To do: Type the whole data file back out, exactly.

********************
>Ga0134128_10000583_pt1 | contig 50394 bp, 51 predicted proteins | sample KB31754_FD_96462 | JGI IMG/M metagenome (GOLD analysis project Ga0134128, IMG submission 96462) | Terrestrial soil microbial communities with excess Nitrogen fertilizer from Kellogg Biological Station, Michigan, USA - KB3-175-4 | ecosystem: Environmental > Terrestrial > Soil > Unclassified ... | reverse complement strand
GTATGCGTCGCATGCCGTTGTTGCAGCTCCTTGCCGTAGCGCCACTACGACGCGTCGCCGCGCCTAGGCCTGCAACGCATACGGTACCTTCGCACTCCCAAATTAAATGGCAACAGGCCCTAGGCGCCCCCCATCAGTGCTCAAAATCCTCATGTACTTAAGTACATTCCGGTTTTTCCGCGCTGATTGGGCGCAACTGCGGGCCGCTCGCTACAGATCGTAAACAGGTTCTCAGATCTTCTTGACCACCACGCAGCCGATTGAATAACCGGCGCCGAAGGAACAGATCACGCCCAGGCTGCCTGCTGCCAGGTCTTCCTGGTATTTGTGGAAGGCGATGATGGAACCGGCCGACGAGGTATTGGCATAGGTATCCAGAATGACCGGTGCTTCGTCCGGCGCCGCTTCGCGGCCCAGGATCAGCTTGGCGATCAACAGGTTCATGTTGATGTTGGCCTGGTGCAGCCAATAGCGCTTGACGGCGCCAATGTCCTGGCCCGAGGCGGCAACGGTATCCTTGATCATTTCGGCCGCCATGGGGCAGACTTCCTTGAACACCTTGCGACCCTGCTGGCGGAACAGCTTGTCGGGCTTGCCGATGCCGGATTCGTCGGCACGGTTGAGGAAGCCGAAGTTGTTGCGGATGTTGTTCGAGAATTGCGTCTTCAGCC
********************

>Ga0134128_10000583_pt1 | contig 50394 bp, 51 predicted proteins | sample KB31754_FD_96462 | JGI IMG/M metagenome (GOLD analysis project Ga0134128, IMG submission 96462) | Terrestrial soil microbial communities with excess Nitrogen fertilizer from Kellogg Biological Station, Michigan, USA - KB3-175-4 | ecosystem: Environmental > Terrestrial > Soil > Unclassified ... | reverse complement strand
GTATGCGTCGCATGCCGTTGTTGCAGCTCCTTGCCGTAGCGCCACTACGACGCGTCGCCGCGCCTAGGCCTGCAACGCATACGGTACCTTCGCACTCCCAAATTAAATGGCAACAGGCCCTAGGCGCCCCCCATCAGTGCTCAAAATCCTCATGTACTTAAGTACATTCCGGTTTTTCCGCGCTGATTGGGCGCAACTGCGGGCCGCTCGCTACAGATCGTAAACAGGTTCTCAGATCTTCTTGACCACCACGCAGCCGATTGAATAACCGGCGCCGAAGGAACAGATCACGCCCAGGCTGCCTGCTGCCAGGTCTTCCTGGTATTTGTGGAAGGCGATGATGGAACCGGCCGACGAGGTATTGGCATAGGTATCCAGAATGACCGGTGCTTCGTCCGGCGCCGCTTCGCGGCCCAGGATCAGCTTGGCGATCAACAGGTTCATGTTGATGTTGGCCTGGTGCAGCCAATAGCGCTTGACGGCGCCAATGTCCTGGCCCGAGGCGGCAACGGTATCCTTGATCATTTCGGCCGCCATGGGGCAGACTTCCTTGAACACCTTGCGACCCTGCTGGCGGAACAGCTTGTCGGGCTTGCCGATGCCGGATTCGTCGGCACGGTTGAGGAAGCCGAAGTTGTTGCGGATGTTGTTCGAGAATTGCGTCTTCAGCC